Professional race-car drivers can execute extreme overtaking maneuvers. However, existing algorithms for autonomous overtaking either rely on simplified assumptions about the vehicle dynamics or try to solve expensive trajectory-optimization problems online. When the vehicle approaches its physical limits, existing model-based controllers struggle to handle highly nonlinear dynamics, and cannot leverage the large volume of data generated by simulation or real-world driving. To circumvent these limitations, we propose a new learning-based method to tackle the autonomous overtaking problem. We evaluate our approach in the popular car racing game Gran Turismo Sport, which is known for its detailed modeling of various cars and tracks. By leveraging curriculum learning, our approach leads to faster convergence as well as increased performance compared to vanilla reinforcement learning. As a result, the trained controller outperforms the built-in model-based game AI and achieves comparable overtaking performance with an experienced human driver.
Multi-stage forceful manipulation tasks, such as twisting a nut on a bolt, require reasoning over interlocking constraints over discrete as well as continuous choices. The robot must choose a sequence of discrete actions, or strategy, such as whether to pick up an object, and the continuous parameters of each of those actions, such as how to grasp the object. In forceful manipulation tasks, the force requirements substantially impact the choices of both strategy and parameters. To enable planning and executing forceful manipulation, we augment an existing task and motion planner with controllers that exert wrenches and constraints that explicitly consider torque and frictional limits. In two domains, opening a childproof bottle and twisting a nut, we demonstrate how the system considers a combinatorial number of strategies and how choosing actions that are robust to parameter variations impacts the choice of strategy.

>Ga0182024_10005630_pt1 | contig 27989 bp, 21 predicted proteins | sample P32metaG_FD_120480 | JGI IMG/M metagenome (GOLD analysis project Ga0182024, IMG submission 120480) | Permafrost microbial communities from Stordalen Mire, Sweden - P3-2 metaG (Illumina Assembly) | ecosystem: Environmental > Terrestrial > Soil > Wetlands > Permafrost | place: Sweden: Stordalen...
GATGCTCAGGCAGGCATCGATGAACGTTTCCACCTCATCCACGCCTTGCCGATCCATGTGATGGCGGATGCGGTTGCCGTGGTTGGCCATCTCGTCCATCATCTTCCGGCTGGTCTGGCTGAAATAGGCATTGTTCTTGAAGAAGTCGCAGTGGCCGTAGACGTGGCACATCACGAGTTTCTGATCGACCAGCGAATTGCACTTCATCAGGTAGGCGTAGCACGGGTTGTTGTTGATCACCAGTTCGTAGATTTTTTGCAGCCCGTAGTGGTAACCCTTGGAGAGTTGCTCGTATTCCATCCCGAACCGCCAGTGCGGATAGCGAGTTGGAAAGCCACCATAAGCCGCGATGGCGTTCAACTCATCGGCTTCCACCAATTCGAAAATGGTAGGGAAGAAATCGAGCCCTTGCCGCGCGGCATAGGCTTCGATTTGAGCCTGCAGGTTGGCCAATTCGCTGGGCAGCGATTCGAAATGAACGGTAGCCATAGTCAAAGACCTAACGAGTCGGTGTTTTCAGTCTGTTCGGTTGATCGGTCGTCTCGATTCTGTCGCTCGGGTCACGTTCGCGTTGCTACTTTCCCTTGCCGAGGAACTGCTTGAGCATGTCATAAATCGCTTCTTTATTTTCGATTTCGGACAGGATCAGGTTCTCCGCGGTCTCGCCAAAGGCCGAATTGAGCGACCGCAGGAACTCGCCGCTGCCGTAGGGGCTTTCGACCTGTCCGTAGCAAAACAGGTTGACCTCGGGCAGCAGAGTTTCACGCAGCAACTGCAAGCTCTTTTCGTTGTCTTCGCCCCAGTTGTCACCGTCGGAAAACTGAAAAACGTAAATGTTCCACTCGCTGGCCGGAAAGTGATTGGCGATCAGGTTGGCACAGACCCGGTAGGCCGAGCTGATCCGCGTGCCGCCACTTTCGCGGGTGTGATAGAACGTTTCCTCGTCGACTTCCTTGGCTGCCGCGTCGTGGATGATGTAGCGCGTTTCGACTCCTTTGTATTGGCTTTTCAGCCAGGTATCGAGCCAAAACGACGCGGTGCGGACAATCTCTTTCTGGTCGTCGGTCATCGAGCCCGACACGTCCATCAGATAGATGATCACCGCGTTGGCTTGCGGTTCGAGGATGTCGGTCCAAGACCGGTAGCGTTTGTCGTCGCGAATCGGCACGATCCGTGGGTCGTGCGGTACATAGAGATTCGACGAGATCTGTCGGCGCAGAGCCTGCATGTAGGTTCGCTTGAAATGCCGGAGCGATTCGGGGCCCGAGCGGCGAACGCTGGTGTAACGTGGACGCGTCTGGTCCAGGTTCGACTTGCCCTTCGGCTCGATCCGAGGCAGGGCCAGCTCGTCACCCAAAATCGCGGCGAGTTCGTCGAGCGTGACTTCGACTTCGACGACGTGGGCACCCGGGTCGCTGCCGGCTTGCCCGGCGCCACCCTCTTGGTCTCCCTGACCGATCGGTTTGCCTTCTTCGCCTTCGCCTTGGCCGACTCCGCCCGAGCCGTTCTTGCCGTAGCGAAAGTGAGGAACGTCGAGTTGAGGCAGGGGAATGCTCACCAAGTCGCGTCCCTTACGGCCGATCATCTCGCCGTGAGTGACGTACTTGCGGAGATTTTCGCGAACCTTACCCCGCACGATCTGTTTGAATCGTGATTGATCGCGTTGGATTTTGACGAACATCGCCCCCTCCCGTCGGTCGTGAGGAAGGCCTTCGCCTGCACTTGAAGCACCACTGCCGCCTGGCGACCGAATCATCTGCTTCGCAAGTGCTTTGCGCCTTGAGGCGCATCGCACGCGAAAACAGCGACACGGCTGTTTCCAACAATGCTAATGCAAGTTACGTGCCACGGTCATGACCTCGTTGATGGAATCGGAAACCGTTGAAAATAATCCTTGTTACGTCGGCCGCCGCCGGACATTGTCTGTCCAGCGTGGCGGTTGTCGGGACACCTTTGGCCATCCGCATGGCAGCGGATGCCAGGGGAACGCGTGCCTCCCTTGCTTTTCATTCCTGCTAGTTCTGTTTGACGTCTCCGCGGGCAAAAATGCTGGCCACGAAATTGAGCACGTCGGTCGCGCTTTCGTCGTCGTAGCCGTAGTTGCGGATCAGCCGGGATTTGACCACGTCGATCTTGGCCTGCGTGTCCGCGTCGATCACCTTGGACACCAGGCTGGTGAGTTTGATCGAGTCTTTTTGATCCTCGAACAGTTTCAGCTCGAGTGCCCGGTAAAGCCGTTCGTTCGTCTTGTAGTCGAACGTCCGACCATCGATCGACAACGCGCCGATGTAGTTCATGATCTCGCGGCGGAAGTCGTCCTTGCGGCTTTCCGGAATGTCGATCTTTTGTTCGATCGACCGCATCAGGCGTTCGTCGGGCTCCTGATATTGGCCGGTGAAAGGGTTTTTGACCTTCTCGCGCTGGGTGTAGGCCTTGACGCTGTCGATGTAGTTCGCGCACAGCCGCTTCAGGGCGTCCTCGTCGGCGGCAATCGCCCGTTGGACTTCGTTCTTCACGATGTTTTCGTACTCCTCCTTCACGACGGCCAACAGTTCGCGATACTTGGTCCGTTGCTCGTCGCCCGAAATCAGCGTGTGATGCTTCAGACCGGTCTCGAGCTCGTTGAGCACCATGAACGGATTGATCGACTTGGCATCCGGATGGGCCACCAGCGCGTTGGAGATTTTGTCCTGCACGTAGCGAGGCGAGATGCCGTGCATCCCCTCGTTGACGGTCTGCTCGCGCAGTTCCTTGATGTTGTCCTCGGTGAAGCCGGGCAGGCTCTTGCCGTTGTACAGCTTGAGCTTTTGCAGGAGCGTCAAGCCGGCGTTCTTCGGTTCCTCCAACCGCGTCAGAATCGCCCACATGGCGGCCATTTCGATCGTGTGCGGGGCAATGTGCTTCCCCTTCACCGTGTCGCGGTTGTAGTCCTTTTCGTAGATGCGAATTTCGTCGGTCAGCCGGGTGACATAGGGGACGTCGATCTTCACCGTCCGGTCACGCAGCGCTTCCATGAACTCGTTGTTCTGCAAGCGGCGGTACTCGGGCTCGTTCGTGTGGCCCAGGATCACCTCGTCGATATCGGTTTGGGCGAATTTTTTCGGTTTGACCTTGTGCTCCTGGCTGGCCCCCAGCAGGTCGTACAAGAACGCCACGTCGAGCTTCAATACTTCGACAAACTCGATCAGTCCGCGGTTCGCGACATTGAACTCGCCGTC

Recently, the database management system (DBMS) community has witnessed the power of machine learning (ML) solutions for DBMS tasks. Despite their promising performance, these existing solutions can hardly be considered satisfactory. First, these ML-based methods in DBMS are not effective enough because they are optimized on each specific task, and cannot explore or understand the intrinsic connections between tasks. Second, the training process has serious limitations that hinder their practicality, because they need to retrain the entire model from scratch for a new DB. Moreover, for each retraining, they require an excessive amount of training data, which is very expensive to acquire and unavailable for a new DB. We propose to explore the transferabilities of the ML methods both across tasks and across DBs to tackle these fundamental drawbacks. In this paper, we propose a unified model MTMLF that uses a multi-task training procedure to capture the transferable knowledge across tasks and a pretrain finetune procedure to distill the transferable meta knowledge across DBs. We believe this paradigm is more suitable for cloud DB service, and has the potential to revolutionize the way how ML is used in DBMS. Furthermore, to demonstrate the predicting power and viability of MTMLF, we provide a concrete and very promising case study on query optimization tasks. Last but not least, we discuss several concrete research opportunities along this line of work.